I am working with a colleague of mine to help me formally articulate my teaching philosophy, as he has said I have a very strong one, which I didn’t know. This discovery process is fascinating, enlightening, maddening, and wonderfully messy.

My daughter, Kayleigh, doing some messy learning herself.

My daughter, Kayleigh, doing some messy learning herself.

 

I tackled this reflective assignment first with a brainstorm. I teach for my kids. I teach for fun. I teach to learn. I hope to inspire when I teach. I teach to make connections.

Connections. Between people, concepts, courses, groups, life experience….

One thing I do when I teach is to flip things around. So then I asked myself what I do when I am not teaching or learning. Blank screen, blinking cursor moment. In trying to identify times or places where I am not teaching or learning, I got stuck. I suppose one could argue for sleeping, but some of my crazy dreams would indicate that my brain is certainly processing, and I have definitely awakened to one of those “a-HA!” moments at 3AM. Then the blank screen blinking cursor moment became a spark. In another blog post I wrote a while ago, I talked about how the possibility for teaching and learning is everywhere and in everything. Regardless of who I am with, where I am, and what I am doing, I am involved in teaching and learning. I keep using “teaching” and learning” together because I am finding that these two terms are becoming very fuzzy in my head and not so easy to separate. Perhaps another blog post about that is in order, but I need to chew on it for a bit more. At any rate, I came to the conclusion that I cannot really separate myself from teaching and learning, because it is part of who I am.

I teach because I am.

How’s that for vague?

 

The biggest city in the world

I confess to being one of those people who have (quietly) judged parents who are on their phones while seemingly ignoring their kids. This morning we went out for an early breakfast before work, and I had a very different experience. Here is my story:

The monkeys (my kids, aged 7, 8, and 9 years as of next Tuesday) are chatting away about the weather, as it is unseasonably cool. Kayleigh (8 years) asks, “Mama, what is the temperature?” I pull out my phone and let her know it’s apparently 63 degrees Fahrenheit. McKenna (7 years next Tuesday) pipes in wanting to know what the temperature is in Walt Disney World. Ok, 79 degrees. Now all three of them are spouting out locations.  Aunt Pat and Uncle Lee’s house? 65.  Hawaii? 72, and it’s still night time there.  Brazil? I forget which city I picked, but it was similar – somewhere in the mid-60’s.  Mexico? Ummmmm, where in Mexico will I look? Mexico City. 55. These are all from The Weather Channel app on my phone.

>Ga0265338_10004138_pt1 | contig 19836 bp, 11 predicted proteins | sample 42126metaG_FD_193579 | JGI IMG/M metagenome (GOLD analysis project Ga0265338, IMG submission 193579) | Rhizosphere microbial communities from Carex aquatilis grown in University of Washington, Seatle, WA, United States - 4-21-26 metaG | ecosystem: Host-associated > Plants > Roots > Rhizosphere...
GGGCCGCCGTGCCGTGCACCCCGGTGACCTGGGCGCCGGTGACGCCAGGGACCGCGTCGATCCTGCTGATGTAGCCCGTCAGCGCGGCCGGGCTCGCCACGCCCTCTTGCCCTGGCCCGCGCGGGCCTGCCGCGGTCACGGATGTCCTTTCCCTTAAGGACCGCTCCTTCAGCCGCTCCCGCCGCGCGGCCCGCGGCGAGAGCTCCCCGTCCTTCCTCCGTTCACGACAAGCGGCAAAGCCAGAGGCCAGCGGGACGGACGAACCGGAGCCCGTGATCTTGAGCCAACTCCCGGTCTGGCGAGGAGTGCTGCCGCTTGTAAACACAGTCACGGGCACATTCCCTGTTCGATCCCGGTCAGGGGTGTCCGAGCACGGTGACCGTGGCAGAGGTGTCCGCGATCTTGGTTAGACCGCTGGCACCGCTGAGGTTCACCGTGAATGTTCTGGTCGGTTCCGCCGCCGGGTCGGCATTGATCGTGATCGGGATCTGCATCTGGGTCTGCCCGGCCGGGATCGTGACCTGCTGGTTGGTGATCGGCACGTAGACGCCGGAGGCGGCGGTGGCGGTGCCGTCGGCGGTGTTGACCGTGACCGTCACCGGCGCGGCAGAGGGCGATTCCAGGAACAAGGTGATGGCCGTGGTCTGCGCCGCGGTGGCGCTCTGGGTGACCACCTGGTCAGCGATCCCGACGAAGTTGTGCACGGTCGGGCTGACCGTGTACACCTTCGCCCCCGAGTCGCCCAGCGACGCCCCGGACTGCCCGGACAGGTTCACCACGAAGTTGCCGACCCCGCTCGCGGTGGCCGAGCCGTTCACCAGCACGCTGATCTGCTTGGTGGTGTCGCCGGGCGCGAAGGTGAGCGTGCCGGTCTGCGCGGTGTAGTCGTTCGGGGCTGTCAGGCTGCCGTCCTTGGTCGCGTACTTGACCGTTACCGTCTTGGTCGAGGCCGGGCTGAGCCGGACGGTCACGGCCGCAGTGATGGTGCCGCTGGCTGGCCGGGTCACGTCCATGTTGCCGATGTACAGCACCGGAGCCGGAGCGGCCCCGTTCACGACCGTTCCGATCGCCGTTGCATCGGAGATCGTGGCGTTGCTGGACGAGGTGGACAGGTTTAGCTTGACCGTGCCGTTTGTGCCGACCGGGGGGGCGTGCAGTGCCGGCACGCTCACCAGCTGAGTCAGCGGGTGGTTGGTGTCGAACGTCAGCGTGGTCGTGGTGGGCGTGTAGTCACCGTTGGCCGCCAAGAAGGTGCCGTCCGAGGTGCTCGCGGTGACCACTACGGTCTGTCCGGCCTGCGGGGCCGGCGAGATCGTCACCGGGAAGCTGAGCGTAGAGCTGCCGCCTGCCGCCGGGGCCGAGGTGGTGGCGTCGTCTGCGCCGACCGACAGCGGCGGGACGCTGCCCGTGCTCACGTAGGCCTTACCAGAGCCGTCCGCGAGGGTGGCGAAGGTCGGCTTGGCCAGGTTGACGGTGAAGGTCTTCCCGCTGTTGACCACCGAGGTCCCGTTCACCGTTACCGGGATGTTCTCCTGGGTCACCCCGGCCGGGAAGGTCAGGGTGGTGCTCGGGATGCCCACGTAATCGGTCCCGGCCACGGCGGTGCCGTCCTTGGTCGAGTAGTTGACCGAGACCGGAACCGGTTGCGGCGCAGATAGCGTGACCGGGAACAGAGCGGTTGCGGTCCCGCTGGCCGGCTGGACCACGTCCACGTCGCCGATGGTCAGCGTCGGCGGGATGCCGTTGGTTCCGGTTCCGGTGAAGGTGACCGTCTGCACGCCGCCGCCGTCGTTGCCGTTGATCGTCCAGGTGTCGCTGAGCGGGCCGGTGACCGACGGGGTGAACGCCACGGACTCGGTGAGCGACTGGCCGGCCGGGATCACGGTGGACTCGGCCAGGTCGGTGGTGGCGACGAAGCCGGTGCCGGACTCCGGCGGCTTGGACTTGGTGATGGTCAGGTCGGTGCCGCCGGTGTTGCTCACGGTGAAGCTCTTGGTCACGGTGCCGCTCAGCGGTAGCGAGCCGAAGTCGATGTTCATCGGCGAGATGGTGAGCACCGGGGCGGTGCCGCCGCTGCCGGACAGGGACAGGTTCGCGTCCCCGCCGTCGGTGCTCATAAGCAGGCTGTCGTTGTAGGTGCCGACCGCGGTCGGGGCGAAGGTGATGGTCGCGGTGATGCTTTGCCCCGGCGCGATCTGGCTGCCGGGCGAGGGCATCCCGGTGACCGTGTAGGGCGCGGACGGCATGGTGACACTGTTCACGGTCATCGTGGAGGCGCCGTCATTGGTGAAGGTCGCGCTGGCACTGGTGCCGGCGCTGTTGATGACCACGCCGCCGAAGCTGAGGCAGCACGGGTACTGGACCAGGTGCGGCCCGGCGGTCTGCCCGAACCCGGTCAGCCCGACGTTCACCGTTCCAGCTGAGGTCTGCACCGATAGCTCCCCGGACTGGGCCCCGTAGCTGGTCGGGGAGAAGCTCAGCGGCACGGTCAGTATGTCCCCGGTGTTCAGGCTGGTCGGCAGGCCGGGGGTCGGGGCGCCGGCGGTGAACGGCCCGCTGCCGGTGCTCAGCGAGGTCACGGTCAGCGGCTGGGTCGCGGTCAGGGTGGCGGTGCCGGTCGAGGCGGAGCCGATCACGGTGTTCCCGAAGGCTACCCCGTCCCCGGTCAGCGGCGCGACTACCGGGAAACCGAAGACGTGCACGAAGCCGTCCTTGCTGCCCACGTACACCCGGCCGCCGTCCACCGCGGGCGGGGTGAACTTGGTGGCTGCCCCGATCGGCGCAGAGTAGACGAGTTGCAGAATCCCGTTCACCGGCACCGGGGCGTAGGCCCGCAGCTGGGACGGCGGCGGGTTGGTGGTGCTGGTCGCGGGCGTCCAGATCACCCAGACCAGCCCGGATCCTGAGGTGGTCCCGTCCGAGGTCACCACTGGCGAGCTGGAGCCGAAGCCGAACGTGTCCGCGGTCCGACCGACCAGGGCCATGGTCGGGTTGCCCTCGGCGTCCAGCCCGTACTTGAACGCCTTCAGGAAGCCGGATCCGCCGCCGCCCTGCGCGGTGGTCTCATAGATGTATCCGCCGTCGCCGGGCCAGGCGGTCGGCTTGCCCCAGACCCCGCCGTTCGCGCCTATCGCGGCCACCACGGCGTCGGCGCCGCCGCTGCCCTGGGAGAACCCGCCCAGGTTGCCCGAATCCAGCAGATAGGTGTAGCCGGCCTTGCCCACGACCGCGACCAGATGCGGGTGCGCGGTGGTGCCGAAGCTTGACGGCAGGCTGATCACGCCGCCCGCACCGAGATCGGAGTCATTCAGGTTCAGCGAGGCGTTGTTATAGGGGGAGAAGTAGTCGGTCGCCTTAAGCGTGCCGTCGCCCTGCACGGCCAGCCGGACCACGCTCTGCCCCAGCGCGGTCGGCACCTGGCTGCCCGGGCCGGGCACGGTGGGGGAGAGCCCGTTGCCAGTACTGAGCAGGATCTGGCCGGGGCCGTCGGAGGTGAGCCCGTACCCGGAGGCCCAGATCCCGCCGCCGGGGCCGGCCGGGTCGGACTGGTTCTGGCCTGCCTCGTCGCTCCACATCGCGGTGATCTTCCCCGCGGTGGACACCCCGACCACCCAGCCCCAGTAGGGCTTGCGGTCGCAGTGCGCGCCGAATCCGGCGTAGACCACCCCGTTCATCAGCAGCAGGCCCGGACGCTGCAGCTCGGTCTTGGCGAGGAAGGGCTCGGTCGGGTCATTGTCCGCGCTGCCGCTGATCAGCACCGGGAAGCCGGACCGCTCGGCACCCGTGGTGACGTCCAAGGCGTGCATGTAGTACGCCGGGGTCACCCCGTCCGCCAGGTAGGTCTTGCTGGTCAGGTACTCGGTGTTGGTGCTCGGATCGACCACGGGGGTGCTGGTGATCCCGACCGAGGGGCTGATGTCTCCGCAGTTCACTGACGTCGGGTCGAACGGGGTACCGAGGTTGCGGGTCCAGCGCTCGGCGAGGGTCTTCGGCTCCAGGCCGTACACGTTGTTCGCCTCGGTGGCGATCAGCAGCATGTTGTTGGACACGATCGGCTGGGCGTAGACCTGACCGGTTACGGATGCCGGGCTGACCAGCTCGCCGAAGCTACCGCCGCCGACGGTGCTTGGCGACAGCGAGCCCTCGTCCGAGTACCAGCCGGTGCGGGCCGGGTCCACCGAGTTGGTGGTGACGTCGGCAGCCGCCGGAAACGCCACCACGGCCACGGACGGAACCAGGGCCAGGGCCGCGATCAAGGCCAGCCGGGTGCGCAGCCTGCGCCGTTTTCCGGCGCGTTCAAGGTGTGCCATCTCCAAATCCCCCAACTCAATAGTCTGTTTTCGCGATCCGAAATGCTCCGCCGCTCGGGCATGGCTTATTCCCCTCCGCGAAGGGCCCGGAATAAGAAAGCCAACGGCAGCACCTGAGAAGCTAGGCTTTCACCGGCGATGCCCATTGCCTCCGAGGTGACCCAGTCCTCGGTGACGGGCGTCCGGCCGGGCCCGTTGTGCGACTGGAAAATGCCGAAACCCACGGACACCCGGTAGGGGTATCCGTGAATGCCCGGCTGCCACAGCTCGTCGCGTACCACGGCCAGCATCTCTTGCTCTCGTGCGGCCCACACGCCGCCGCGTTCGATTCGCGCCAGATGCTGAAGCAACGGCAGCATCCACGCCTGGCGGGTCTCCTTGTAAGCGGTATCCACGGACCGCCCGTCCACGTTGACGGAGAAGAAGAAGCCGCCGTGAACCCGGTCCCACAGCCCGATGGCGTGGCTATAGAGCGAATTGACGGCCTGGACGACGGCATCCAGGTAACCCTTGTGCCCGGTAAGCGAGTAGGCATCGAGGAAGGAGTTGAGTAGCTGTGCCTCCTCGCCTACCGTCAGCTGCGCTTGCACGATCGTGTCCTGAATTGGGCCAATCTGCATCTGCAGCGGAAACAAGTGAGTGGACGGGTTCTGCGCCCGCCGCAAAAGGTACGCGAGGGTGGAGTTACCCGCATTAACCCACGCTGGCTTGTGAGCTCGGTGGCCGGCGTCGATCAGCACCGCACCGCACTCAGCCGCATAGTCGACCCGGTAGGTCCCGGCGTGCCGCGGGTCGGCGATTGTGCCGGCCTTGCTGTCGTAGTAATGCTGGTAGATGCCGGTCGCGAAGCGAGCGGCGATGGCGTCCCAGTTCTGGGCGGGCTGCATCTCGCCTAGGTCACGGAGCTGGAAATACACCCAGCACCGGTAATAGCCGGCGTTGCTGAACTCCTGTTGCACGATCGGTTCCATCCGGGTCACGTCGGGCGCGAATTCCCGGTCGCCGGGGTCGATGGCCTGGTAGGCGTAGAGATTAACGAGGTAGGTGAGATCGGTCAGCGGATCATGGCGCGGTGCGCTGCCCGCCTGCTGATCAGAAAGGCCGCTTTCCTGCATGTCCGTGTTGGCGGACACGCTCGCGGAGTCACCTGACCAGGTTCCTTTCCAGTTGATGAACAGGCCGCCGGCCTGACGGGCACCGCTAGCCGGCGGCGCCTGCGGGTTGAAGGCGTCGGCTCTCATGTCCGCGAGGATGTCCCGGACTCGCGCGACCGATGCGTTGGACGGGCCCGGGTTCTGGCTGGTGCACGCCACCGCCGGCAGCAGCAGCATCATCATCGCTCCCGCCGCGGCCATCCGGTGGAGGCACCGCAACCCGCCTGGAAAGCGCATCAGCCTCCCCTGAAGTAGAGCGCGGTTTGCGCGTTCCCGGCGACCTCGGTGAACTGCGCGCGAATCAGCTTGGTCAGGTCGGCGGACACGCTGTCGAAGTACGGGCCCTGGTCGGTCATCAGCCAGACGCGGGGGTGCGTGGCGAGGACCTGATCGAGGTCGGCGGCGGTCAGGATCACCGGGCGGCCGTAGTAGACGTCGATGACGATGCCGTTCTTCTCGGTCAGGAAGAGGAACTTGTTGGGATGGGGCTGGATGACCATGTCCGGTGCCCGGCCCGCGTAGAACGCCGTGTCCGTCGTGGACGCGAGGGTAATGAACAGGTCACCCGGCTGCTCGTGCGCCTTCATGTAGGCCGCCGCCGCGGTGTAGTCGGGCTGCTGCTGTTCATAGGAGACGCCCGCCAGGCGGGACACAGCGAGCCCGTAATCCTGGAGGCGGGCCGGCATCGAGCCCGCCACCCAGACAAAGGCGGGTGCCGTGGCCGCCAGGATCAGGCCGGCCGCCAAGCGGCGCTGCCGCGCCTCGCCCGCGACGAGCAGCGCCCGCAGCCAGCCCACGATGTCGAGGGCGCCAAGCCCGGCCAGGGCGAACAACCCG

My husband Evan chimes in with a comment. “I think Mexico City is the largest city in the world, isn’t it?”  I look at him with my “blank screen, blinking cursor” face, which is indicative of complete ignorance on my part. Chasby (9 years) wants to look it up. Evan pulls out his phone and looks up the population of Mexico City (19,463,000, according to the website they were looking at). My girls are still spitting out places they want me to look up for weather. My step-son becomes more interested on what the biggest city is. Evan asks us to guess what the biggest city in Virginia is. Kayleigh chooses Richmond. Chasby chooses Norfolk. I was thinking somewhere in Northern Virginia but realized I had no idea the relative sizes of places like Alexandria, Arlington, Fairfax, Falls Church….Evan tells Chasby he’s close with his guess. I mentally decide it must be Virginia Beach then. Eventually we are told that is the case.

Now we go global. “What IS the biggest city in the world, daddy?” I smirk at Chasby from across the table and ask him what he means by “biggest.” We talk about measuring a city by area and by population, and how they may not be the same. Evan looks up the biggest cities, and then they start talking about different populations of cities around the world, and I am looking up the current weather in them. Tokyo, Japan. 82.   Shanghai, China. 80.  Delhi, India. 90.